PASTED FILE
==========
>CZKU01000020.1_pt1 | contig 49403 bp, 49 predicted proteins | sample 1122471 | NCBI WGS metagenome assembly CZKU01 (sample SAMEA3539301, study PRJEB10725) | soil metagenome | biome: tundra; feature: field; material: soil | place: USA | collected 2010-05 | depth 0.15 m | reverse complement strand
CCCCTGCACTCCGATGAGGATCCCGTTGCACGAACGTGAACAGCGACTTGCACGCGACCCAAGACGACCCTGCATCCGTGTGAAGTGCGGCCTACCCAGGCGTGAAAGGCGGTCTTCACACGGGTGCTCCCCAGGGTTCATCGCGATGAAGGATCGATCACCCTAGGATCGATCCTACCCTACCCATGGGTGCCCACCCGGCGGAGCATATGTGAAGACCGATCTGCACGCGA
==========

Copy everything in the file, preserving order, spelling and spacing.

>CZKU01000020.1_pt1 | contig 49403 bp, 49 predicted proteins | sample 1122471 | NCBI WGS metagenome assembly CZKU01 (sample SAMEA3539301, study PRJEB10725) | soil metagenome | biome: tundra; feature: field; material: soil | place: USA | collected 2010-05 | depth 0.15 m | reverse complement strand
CCCCTGCACTCCGATGAGGATCCCGTTGCACGAACGTGAACAGCGACTTGCACGCGACCCAAGACGACCCTGCATCCGTGTGAAGTGCGGCCTACCCAGGCGTGAAAGGCGGTCTTCACACGGGTGCTCCCCAGGGTTCATCGCGATGAAGGATCGATCACCCTAGGATCGATCCTACCCTACCCATGGGTGCCCACCCGGCGGAGCATATGTGAAGACCGATCTGCACGCGA